Preparation is everything in a quality product. Just remember that.
I brewed this batch in my usual at-home method - in a 12 cup Rival dripper with 12 tablespoons of fresh ground medium-fine grounds (my poor Lutheran churchgoers would have a heart attack). Grinding put a great sweet aroma in the air, similar to the aroma of walking into a good non-Starbucks coffee shop (Biggby's coffee shops smell like this).
Since this was designed to be paired with a cigar, I paired it with a nice, non-threatening Connecticut from the Nestor Miranda collection, and it was a most excellent pairing. The cigar had a great Conny barnyard/hay and bready sweet aroma on the wrapper and similar sweetness on the cold draw. The coffee had a pleasant slightly citrus acidity with a subtle dessert-like sweetness on the finish that I've only ever tasted in good Nicaraguan beans. The cigar also smoked subtly sweet with a surprising spice through the retro, with flavors that built from a mild to a good medium as I went on.
The pairing was excellent, in that neither the coffee nor the cigar overpowered or even overshadowed the other. They played off each other so I got great notes off of both, which made for an excellent morning.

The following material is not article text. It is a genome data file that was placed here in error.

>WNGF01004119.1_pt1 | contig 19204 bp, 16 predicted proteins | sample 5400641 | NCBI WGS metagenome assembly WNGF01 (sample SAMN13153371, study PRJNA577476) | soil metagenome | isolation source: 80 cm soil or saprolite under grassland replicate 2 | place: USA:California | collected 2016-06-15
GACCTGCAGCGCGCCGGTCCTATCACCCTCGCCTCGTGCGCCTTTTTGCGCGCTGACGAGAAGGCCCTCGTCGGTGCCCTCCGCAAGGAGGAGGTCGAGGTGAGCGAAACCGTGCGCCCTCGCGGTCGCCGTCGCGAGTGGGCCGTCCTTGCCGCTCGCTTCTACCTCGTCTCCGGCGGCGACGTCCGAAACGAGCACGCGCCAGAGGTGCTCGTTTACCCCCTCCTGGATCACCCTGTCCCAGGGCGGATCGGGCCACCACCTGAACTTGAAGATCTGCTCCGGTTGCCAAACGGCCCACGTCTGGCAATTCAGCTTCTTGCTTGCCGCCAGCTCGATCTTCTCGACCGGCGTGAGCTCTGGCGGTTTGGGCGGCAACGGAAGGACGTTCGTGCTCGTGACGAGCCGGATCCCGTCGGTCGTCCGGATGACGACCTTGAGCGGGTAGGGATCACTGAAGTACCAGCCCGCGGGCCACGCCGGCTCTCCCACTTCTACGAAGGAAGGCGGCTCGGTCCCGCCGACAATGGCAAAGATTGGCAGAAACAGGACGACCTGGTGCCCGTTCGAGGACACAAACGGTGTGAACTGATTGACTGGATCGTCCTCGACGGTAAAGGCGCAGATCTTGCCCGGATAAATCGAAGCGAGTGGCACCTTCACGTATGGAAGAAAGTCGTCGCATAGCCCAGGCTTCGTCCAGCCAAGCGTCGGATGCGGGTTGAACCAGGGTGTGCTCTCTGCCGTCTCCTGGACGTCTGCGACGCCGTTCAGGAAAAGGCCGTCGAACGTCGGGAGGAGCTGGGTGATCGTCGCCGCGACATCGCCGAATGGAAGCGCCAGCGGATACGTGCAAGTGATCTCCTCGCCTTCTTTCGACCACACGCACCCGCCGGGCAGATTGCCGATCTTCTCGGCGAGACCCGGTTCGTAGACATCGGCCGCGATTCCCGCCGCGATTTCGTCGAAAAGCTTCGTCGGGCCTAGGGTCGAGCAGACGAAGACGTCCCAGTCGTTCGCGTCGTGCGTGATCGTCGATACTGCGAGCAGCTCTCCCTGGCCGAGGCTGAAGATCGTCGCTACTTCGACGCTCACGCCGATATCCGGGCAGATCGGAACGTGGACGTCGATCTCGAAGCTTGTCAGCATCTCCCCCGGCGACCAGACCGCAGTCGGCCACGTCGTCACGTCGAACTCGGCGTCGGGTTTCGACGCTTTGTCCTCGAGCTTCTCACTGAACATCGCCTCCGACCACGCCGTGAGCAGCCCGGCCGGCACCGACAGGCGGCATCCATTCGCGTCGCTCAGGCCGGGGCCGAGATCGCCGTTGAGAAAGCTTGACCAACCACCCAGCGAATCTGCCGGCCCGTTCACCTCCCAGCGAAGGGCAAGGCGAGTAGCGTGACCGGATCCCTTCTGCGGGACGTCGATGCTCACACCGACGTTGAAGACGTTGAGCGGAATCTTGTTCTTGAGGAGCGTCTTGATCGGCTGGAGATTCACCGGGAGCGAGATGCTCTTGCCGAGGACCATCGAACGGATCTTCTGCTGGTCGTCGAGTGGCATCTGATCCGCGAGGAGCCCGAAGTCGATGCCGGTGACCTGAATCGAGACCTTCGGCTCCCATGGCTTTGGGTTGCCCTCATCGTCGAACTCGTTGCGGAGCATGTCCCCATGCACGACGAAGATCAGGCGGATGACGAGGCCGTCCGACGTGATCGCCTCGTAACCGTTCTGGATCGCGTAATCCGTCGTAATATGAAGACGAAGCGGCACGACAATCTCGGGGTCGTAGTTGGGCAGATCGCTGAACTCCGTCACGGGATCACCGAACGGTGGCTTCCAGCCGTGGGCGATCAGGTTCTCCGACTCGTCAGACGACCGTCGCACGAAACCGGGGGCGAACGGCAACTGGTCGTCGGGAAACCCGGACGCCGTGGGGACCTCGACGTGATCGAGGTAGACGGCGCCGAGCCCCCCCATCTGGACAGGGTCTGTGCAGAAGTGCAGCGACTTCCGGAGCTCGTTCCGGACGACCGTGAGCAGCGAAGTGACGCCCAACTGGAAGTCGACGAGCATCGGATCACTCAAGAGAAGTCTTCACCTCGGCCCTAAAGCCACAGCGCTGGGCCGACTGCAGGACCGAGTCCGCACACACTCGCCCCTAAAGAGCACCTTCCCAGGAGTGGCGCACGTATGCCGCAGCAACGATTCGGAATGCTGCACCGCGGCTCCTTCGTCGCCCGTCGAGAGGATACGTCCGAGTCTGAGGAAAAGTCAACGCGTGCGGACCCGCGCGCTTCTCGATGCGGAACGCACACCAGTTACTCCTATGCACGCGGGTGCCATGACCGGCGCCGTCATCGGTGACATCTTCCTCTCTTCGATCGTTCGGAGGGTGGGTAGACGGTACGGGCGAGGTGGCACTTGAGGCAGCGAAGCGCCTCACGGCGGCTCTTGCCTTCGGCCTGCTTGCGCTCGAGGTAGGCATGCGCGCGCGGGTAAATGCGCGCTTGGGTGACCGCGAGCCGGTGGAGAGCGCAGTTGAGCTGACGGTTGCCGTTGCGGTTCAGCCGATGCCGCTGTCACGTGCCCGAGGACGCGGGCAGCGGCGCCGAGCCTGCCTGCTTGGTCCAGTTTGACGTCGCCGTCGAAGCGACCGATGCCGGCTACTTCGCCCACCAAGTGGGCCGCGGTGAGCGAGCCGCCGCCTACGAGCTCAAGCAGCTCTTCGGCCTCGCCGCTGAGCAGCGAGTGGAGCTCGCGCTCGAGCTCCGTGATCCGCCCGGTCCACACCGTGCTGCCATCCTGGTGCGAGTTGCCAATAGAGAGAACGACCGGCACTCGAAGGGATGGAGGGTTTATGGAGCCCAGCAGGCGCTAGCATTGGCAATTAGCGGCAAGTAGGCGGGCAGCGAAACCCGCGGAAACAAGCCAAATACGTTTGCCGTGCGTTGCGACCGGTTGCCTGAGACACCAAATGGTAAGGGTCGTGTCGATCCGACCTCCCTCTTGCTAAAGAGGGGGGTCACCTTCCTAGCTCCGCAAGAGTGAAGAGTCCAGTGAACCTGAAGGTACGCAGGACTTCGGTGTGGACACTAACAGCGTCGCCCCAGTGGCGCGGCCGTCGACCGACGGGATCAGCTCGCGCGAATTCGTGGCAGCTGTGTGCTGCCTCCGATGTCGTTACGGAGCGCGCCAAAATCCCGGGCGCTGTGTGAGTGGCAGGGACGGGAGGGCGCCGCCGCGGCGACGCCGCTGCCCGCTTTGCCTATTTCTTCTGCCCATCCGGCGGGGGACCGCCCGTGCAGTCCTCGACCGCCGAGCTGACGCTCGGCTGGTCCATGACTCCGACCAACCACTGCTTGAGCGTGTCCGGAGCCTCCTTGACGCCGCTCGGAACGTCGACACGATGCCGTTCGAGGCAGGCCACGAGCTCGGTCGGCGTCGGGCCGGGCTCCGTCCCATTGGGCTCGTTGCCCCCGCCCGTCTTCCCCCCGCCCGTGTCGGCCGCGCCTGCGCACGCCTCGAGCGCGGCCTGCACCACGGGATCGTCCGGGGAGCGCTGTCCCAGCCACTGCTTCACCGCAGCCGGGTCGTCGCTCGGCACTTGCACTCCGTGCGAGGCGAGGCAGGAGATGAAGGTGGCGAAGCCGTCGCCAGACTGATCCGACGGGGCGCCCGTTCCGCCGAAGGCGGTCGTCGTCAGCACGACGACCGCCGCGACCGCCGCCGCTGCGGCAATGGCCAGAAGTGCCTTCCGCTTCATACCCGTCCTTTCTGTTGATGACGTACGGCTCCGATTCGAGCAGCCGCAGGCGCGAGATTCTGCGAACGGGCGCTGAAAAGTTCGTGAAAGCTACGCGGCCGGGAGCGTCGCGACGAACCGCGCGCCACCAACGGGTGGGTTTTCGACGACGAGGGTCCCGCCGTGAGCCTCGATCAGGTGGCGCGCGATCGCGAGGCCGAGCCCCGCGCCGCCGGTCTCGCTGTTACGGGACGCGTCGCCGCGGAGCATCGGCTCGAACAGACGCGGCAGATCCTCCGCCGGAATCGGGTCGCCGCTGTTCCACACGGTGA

I went back to this coffee a second time, back at work, with not-fresh ground beans in my desktop 5-cup dripper. The ratio of beans and water was about the same, but the results just weren't as good. It was fine, but it lost a lot of those nuances that made it stand out on Saturday.
The coffee did everything it was supposed to - tasted great, paired wonderfully with the cigar, smelled fantastic. Just remember, use fresh ground coffee (this is true for pretty much any and all coffee). At some point, I would love to try this again in a more patient brew method, such as a French Press or pour-over, to see what those methods might bring out.
The Cigar Blend Dark Roast will be next.